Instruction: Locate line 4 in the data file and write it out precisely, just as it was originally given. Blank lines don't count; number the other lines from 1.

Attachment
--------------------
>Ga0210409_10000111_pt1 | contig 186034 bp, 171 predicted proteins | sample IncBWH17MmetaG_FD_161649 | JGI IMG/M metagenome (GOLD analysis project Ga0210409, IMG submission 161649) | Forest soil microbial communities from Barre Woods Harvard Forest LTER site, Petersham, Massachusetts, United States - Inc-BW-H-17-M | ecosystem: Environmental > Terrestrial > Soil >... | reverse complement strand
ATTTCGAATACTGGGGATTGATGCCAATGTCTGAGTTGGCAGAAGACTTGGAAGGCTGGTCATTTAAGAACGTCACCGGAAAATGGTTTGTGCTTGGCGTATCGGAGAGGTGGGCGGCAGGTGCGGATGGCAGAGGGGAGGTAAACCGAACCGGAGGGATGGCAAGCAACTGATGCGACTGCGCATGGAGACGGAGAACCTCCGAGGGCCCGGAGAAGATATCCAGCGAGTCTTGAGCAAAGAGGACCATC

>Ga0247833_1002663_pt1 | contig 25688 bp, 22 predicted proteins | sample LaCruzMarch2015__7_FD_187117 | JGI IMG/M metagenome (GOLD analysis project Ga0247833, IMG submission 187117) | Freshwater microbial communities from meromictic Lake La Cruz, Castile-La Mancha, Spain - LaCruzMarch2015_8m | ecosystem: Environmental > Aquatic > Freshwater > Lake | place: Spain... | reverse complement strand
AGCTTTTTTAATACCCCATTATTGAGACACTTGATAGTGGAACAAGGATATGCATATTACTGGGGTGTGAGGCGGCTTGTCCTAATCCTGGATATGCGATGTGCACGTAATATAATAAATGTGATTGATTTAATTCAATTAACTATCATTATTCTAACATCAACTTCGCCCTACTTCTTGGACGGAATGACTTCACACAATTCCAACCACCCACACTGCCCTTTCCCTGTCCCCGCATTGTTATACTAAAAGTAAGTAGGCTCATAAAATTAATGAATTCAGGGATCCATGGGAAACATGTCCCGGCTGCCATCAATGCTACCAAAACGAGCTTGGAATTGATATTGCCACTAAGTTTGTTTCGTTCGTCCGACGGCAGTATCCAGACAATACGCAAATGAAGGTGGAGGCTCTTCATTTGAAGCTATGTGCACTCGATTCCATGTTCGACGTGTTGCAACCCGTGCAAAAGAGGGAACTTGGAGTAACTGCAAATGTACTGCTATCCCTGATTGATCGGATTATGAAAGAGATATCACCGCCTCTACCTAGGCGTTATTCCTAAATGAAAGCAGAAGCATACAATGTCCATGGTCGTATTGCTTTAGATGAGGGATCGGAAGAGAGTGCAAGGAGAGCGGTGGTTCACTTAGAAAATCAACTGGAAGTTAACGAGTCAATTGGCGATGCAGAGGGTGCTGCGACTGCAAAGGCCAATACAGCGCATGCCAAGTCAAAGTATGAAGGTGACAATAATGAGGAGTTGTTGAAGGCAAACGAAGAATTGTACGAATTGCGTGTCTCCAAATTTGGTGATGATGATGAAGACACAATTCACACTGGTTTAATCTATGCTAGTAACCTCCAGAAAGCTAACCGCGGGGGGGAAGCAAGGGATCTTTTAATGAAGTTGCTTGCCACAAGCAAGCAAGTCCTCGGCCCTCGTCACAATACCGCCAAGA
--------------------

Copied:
AGCTTTTTTAATACCCCATTATTGAGACACTTGATAGTGGAACAAGGATATGCATATTACTGGGGTGTGAGGCGGCTTGTCCTAATCCTGGATATGCGATGTGCACGTAATATAATAAATGTGATTGATTTAATTCAATTAACTATCATTATTCTAACATCAACTTCGCCCTACTTCTTGGACGGAATGACTTCACACAATTCCAACCACCCACACTGCCCTTTCCCTGTCCCCGCATTGTTATACTAAAAGTAAGTAGGCTCATAAAATTAATGAATTCAGGGATCCATGGGAAACATGTCCCGGCTGCCATCAATGCTACCAAAACGAGCTTGGAATTGATATTGCCACTAAGTTTGTTTCGTTCGTCCGACGGCAGTATCCAGACAATACGCAAATGAAGGTGGAGGCTCTTCATTTGAAGCTATGTGCACTCGATTCCATGTTCGACGTGTTGCAACCCGTGCAAAAGAGGGAACTTGGAGTAACTGCAAATGTACTGCTATCCCTGATTGATCGGATTATGAAAGAGATATCACCGCCTCTACCTAGGCGTTATTCCTAAATGAAAGCAGAAGCATACAATGTCCATGGTCGTATTGCTTTAGATGAGGGATCGGAAGAGAGTGCAAGGAGAGCGGTGGTTCACTTAGAAAATCAACTGGAAGTTAACGAGTCAATTGGCGATGCAGAGGGTGCTGCGACTGCAAAGGCCAATACAGCGCATGCCAAGTCAAAGTATGAAGGTGACAATAATGAGGAGTTGTTGAAGGCAAACGAAGAATTGTACGAATTGCGTGTCTCCAAATTTGGTGATGATGATGAAGACACAATTCACACTGGTTTAATCTATGCTAGTAACCTCCAGAAAGCTAACCGCGGGGGGGAAGCAAGGGATCTTTTAATGAAGTTGCTTGCCACAAGCAAGCAAGTCCTCGGCCCTCGTCACAATACCGCCAAGA